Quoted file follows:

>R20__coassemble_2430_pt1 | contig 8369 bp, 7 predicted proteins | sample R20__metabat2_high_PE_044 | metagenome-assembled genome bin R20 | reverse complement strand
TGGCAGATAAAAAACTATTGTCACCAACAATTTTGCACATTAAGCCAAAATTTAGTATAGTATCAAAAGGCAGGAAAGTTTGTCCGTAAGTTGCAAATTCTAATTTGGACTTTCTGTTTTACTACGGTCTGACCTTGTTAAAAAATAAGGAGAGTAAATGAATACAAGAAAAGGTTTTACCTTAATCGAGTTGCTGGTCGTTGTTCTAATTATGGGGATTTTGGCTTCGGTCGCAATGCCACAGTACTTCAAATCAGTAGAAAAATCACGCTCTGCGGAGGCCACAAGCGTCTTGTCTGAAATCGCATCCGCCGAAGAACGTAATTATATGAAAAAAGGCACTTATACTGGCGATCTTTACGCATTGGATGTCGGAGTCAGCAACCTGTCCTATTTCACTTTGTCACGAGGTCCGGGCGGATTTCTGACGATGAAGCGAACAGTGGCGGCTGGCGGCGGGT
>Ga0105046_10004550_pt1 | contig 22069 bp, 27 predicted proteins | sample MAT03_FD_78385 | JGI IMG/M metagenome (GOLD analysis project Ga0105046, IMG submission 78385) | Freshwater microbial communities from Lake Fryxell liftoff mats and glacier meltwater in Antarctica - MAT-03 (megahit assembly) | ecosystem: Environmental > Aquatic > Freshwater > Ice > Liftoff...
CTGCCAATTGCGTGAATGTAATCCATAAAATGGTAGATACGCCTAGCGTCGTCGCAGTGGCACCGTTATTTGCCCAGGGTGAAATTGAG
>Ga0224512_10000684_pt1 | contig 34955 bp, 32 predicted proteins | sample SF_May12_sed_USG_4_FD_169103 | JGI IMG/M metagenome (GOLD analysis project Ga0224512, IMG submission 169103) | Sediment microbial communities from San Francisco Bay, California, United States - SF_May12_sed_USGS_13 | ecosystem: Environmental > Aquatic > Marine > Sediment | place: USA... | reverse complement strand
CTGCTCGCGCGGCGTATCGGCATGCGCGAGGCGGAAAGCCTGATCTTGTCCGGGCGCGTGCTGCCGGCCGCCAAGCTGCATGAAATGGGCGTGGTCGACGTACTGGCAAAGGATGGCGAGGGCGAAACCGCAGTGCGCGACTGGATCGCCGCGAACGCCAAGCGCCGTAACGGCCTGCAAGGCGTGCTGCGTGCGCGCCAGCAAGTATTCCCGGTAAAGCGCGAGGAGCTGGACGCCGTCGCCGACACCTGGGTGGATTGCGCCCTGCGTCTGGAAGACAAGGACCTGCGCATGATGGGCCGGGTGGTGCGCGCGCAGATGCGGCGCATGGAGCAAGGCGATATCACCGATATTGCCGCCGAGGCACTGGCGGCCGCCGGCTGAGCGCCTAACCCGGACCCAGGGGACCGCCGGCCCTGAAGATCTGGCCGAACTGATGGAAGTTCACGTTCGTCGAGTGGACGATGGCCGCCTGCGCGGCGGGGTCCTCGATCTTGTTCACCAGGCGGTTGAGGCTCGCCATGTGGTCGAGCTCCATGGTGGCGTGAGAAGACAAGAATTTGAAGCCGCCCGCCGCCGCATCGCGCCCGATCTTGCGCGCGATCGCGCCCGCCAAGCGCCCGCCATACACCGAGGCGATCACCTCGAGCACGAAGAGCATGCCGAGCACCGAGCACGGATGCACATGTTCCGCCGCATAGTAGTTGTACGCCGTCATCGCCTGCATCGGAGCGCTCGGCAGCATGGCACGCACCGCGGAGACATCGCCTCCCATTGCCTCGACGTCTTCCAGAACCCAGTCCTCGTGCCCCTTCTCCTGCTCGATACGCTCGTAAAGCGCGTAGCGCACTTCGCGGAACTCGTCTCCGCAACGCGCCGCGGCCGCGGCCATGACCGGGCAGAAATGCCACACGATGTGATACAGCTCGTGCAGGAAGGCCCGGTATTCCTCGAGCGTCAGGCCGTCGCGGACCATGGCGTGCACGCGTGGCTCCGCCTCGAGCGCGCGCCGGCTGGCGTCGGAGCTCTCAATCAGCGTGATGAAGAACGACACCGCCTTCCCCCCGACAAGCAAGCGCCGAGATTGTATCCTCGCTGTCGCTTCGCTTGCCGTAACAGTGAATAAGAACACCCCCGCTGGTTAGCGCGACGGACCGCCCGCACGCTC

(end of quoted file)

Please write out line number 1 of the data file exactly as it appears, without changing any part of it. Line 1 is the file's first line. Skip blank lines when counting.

>R20__coassemble_2430_pt1 | contig 8369 bp, 7 predicted proteins | sample R20__metabat2_high_PE_044 | metagenome-assembled genome bin R20 | reverse complement strand